Employers in the hospitality sector will be legally required to pass tips on to their staff and could face tribunal claims if they fail to do so, under new rules outlined by the government.
The government has said the changes will help around two million hospitality workers, many of whom earn minimum wage and rely on tips to top up their income.
Under the new rules, employees will be able to request information relating to their employer’s tipping record, and will be allowed to bring forward an employment tribunal claim if their employer is suspected of breaking the rules.
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The employment tribunal would have the power to fine any employer found to be breaking the new rule, in addition to requiring the employer to compensate workers for any lost tips.
At the moment, businesses are able to choose whether to pass tips on to workers or keep them. However, the government has said it is acting over concerns that the move towards a more cashless society has made it easier for employers to withhold tips.
Four in five tips are now made through card payments, as opposed to cash given directly to the serving staff, which the government said had “accelerated dodgy tipping practices” by employers.
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It also said many businesses that added discretionary service charges onto customers’ bills were keeping part or all of these charges instead of passing them on to staff.
Paul Scully, labour markets minister, said: “Unfortunately, some companies choose to withhold cash from hardworking staff who have been tipped by customers as a reward for good service.
“Our plans will make this illegal and ensure tips will go to those who worked for it. This will provide a boost to workers in pubs, cafes and restaurants across the country, while reassuring customers their money is going to those who deserve it.”
The government has not specified when these measures will be coming into force.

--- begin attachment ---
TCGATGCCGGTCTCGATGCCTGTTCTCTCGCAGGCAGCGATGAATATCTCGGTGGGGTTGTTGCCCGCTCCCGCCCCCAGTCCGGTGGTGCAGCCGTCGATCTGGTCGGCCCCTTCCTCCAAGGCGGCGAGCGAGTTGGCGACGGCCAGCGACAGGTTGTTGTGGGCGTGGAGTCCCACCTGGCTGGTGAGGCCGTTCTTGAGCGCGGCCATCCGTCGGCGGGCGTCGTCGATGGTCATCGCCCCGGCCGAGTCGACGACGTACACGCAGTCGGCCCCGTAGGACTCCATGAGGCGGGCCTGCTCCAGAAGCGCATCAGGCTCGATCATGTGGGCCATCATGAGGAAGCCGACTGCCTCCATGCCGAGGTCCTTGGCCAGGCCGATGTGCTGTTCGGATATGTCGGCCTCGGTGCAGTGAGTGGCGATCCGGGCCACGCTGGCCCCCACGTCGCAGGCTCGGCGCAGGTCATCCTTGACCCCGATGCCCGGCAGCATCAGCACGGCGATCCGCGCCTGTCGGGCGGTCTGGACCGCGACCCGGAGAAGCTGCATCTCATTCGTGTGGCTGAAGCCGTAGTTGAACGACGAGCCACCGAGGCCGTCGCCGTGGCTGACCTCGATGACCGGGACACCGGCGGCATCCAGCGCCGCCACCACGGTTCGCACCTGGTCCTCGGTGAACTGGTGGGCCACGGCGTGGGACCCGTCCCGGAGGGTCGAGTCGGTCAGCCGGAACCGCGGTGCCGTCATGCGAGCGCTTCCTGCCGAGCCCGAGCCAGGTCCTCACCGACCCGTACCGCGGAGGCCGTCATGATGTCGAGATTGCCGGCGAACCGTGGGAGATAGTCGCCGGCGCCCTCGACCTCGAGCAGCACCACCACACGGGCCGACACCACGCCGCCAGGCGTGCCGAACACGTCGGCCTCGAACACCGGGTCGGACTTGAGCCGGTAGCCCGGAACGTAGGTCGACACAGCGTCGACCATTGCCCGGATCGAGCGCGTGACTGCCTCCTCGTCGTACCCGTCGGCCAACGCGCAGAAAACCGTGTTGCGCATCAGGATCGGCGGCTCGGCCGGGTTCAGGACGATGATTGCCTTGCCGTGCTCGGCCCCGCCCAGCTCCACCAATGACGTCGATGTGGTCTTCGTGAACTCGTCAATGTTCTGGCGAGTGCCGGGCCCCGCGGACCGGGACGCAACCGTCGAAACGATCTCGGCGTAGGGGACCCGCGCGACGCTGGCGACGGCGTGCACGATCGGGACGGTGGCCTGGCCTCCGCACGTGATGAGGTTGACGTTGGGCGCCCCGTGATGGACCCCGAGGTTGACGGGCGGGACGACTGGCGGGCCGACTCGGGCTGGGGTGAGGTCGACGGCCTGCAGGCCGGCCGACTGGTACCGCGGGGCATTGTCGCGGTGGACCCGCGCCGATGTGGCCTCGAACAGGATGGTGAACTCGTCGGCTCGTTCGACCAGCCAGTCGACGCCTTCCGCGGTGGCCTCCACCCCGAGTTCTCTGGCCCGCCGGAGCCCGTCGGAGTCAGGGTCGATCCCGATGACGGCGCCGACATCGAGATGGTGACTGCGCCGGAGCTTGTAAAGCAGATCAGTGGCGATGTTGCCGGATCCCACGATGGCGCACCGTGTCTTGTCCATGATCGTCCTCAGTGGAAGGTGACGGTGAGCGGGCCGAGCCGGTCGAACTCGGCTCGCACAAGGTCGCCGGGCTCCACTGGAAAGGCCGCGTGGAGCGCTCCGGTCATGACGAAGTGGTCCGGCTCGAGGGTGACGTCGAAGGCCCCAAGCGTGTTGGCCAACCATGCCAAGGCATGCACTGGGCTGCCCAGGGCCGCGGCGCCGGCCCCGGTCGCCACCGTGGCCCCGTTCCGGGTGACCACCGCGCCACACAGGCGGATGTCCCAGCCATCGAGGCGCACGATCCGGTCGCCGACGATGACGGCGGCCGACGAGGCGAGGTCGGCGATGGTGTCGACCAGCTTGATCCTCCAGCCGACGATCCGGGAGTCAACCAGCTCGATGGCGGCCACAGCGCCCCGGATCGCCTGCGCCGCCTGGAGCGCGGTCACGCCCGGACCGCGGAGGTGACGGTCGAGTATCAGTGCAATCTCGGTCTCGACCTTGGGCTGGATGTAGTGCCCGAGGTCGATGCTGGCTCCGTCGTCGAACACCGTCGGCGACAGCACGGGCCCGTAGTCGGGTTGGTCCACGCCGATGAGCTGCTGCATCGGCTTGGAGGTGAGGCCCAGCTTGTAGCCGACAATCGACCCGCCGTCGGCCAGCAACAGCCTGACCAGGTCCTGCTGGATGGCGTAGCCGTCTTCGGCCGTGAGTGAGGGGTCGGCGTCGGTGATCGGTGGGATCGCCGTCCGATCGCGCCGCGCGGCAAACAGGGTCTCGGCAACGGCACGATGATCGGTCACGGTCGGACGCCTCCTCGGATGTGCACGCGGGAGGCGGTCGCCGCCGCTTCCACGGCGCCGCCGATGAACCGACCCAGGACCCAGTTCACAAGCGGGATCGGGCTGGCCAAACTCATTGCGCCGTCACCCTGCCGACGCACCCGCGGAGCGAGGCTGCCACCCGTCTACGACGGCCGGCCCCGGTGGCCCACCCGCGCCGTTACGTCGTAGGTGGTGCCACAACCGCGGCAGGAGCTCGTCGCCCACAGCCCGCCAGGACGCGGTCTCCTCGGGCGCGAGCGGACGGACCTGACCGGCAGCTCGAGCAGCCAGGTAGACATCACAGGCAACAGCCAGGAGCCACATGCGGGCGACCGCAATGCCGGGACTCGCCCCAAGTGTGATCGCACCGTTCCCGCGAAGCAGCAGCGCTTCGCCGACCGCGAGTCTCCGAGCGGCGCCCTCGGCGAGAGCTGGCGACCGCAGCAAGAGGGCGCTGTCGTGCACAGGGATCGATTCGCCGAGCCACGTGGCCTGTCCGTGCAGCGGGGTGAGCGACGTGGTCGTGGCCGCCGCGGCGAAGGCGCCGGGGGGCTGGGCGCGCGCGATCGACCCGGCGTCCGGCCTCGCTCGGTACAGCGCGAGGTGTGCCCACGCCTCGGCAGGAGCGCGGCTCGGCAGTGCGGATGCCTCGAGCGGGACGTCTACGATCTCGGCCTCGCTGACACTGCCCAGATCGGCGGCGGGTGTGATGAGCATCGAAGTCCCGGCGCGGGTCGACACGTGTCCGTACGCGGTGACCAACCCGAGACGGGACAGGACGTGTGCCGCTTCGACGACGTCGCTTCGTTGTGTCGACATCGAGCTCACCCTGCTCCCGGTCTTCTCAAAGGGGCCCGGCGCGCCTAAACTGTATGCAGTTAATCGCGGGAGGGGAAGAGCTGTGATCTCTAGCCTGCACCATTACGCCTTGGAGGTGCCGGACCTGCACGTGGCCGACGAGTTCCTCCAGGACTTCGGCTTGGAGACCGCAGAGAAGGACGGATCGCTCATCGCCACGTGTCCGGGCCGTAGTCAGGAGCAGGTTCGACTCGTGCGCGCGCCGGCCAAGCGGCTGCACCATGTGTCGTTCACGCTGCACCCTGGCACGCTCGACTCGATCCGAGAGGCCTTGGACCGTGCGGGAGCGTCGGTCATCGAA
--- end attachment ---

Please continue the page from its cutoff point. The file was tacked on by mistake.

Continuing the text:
However, Paul Holcroft, managing director at Croner, advised businesses that haven’t done so already to start preparing now how they plan to fairly distribute tips among staff, and ensure their policies are updated in line with these new changes.
“Businesses may also need to work with their payroll providers to ensure tips are reflected in employees’ take-home pay. However, doing so might pose some logistical issues in ensuring employees are given a proportionate share of tips,” he said, adding that there were different ways employees could divide tips.
The changes were likely to improve motivation and retention, Holcroft added, but cautioned that issues may arise over employees not believing that tips are being shared fairly. “As such, it’s beneficial for employers to have a clear plan in place, which can be communicated to their teams, to minimise any resistance or grievances,” he said.
This was echoed by Juliane Caillouette-Noble, managing director of the Sustainable Restaurant Association, who told employers that "transparency is king”.
“All forward-thinking employers should also welcome the new regime, as long as allowance is made for reasonable tronc costs. Businesses that withhold money owed to their staff should expect to face the legal consequences,” she said.
The union Unite has estimated that waiting staff in the UK lose on average £2,000 a year in income because of withheld tips.
“We regard this as a first step to stamping out the long-hours culture and exploitative working environment that bad employers have got away with for far too long in the UK hospitality sector,” said Dave Turnbull, national officer for hospitality at Unite.